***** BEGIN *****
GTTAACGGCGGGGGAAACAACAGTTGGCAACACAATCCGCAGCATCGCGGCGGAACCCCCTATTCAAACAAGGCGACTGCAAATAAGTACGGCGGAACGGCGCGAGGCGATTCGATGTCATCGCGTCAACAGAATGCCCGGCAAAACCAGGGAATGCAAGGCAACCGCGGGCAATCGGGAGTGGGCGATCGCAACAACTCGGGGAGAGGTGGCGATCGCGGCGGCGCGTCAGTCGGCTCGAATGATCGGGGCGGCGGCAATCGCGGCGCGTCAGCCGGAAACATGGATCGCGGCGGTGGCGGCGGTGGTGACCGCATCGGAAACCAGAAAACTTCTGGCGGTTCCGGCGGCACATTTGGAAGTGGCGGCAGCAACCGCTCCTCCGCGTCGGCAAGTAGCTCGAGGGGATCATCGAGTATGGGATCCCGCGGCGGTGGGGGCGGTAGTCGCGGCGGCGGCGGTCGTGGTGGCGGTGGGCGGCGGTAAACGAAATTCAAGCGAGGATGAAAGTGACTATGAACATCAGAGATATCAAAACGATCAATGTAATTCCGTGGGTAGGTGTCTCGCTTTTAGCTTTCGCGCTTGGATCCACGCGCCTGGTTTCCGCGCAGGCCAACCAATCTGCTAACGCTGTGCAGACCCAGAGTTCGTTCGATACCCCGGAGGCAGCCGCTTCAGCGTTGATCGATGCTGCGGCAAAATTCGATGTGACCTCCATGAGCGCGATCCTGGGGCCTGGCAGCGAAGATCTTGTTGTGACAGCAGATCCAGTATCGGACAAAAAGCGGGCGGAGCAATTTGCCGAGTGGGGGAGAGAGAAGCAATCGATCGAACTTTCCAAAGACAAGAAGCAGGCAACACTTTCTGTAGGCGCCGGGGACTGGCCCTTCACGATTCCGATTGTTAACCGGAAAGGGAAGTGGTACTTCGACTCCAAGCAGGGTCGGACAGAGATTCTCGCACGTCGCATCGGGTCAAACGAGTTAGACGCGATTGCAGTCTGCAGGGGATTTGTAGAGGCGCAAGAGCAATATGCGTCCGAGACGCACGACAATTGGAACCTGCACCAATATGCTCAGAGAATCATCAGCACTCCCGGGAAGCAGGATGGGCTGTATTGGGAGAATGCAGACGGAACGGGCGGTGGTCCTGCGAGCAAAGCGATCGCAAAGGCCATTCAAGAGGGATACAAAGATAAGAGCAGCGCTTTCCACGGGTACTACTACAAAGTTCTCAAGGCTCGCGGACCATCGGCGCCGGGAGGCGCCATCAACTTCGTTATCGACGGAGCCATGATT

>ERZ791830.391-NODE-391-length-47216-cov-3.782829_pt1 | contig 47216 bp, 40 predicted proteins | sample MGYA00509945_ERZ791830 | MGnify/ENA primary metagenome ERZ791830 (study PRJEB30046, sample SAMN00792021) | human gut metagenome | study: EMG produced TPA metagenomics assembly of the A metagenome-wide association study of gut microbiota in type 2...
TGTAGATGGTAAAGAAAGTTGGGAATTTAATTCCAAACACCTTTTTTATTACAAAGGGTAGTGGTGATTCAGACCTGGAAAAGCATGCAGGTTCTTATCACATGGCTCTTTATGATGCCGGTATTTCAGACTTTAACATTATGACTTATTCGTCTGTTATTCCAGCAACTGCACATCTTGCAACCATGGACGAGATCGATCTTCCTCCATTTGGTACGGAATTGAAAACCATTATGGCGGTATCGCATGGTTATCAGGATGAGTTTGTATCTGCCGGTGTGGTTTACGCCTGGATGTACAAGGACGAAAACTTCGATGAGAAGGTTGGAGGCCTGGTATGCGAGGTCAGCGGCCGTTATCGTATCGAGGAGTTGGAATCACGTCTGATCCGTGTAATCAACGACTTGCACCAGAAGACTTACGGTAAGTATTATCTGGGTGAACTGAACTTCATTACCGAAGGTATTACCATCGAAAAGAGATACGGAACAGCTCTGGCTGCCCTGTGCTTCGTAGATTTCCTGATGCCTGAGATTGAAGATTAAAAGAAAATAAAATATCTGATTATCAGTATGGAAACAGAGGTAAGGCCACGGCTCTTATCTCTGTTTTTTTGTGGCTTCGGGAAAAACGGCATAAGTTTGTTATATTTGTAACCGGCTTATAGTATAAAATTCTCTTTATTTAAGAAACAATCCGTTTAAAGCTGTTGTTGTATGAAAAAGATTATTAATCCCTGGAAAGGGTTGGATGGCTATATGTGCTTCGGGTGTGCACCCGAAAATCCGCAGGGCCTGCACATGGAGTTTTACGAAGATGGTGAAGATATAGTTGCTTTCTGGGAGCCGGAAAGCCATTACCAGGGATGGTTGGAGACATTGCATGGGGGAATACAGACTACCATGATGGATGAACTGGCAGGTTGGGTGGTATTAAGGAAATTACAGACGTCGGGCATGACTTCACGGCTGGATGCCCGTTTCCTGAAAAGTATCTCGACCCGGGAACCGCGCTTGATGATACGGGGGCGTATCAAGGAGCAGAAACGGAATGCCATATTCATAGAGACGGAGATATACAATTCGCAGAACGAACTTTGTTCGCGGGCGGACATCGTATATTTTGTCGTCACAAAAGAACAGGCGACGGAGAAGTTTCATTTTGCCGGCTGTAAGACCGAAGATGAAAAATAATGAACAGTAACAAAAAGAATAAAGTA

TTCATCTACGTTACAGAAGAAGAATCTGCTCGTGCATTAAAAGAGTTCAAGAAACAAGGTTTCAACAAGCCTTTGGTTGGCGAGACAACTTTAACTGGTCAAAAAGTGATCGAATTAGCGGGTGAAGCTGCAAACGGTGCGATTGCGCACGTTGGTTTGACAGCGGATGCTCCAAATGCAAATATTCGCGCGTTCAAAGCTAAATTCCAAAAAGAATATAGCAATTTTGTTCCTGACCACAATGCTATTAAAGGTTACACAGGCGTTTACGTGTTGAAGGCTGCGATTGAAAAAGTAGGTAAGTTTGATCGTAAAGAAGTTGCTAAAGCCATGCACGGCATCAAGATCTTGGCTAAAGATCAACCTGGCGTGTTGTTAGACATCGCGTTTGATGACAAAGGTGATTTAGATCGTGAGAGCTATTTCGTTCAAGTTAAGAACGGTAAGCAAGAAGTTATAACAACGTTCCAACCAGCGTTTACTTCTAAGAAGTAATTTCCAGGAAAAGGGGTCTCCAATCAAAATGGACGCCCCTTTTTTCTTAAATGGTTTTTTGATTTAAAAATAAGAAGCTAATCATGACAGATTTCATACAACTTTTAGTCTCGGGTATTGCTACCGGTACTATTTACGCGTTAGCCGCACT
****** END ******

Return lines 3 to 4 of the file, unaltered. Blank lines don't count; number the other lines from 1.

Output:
TGTAGATGGTAAAGAAAGTTGGGAATTTAATTCCAAACACCTTTTTTATTACAAAGGGTAGTGGTGATTCAGACCTGGAAAAGCATGCAGGTTCTTATCACATGGCTCTTTATGATGCCGGTATTTCAGACTTTAACATTATGACTTATTCGTCTGTTATTCCAGCAACTGCACATCTTGCAACCATGGACGAGATCGATCTTCCTCCATTTGGTACGGAATTGAAAACCATTATGGCGGTATCGCATGGTTATCAGGATGAGTTTGTATCTGCCGGTGTGGTTTACGCCTGGATGTACAAGGACGAAAACTTCGATGAGAAGGTTGGAGGCCTGGTATGCGAGGTCAGCGGCCGTTATCGTATCGAGGAGTTGGAATCACGTCTGATCCGTGTAATCAACGACTTGCACCAGAAGACTTACGGTAAGTATTATCTGGGTGAACTGAACTTCATTACCGAAGGTATTACCATCGAAAAGAGATACGGAACAGCTCTGGCTGCCCTGTGCTTCGTAGATTTCCTGATGCCTGAGATTGAAGATTAAAAGAAAATAAAATATCTGATTATCAGTATGGAAACAGAGGTAAGGCCACGGCTCTTATCTCTGTTTTTTTGTGGCTTCGGGAAAAACGGCATAAGTTTGTTATATTTGTAACCGGCTTATAGTATAAAATTCTCTTTATTTAAGAAACAATCCGTTTAAAGCTGTTGTTGTATGAAAAAGATTATTAATCCCTGGAAAGGGTTGGATGGCTATATGTGCTTCGGGTGTGCACCCGAAAATCCGCAGGGCCTGCACATGGAGTTTTACGAAGATGGTGAAGATATAGTTGCTTTCTGGGAGCCGGAAAGCCATTACCAGGGATGGTTGGAGACATTGCATGGGGGAATACAGACTACCATGATGGATGAACTGGCAGGTTGGGTGGTATTAAGGAAATTACAGACGTCGGGCATGACTTCACGGCTGGATGCCCGTTTCCTGAAAAGTATCTCGACCCGGGAACCGCGCTTGATGATACGGGGGCGTATCAAGGAGCAGAAACGGAATGCCATATTCATAGAGACGGAGATATACAATTCGCAGAACGAACTTTGTTCGCGGGCGGACATCGTATATTTTGTCGTCACAAAAGAACAGGCGACGGAGAAGTTTCATTTTGCCGGCTGTAAGACCGAAGATGAAAAATAATGAACAGTAACAAAAAGAATAAAGTA

TTCATCTACGTTACAGAAGAAGAATCTGCTCGTGCATTAAAAGAGTTCAAGAAACAAGGTTTCAACAAGCCTTTGGTTGGCGAGACAACTTTAACTGGTCAAAAAGTGATCGAATTAGCGGGTGAAGCTGCAAACGGTGCGATTGCGCACGTTGGTTTGACAGCGGATGCTCCAAATGCAAATATTCGCGCGTTCAAAGCTAAATTCCAAAAAGAATATAGCAATTTTGTTCCTGACCACAATGCTATTAAAGGTTACACAGGCGTTTACGTGTTGAAGGCTGCGATTGAAAAAGTAGGTAAGTTTGATCGTAAAGAAGTTGCTAAAGCCATGCACGGCATCAAGATCTTGGCTAAAGATCAACCTGGCGTGTTGTTAGACATCGCGTTTGATGACAAAGGTGATTTAGATCGTGAGAGCTATTTCGTTCAAGTTAAGAACGGTAAGCAAGAAGTTATAACAACGTTCCAACCAGCGTTTACTTCTAAGAAGTAATTTCCAGGAAAAGGGGTCTCCAATCAAAATGGACGCCCCTTTTTTCTTAAATGGTTTTTTGATTTAAAAATAAGAAGCTAATCATGACAGATTTCATACAACTTTTAGTCTCGGGTATTGCTACCGGTACTATTTACGCGTTAGCCGCACT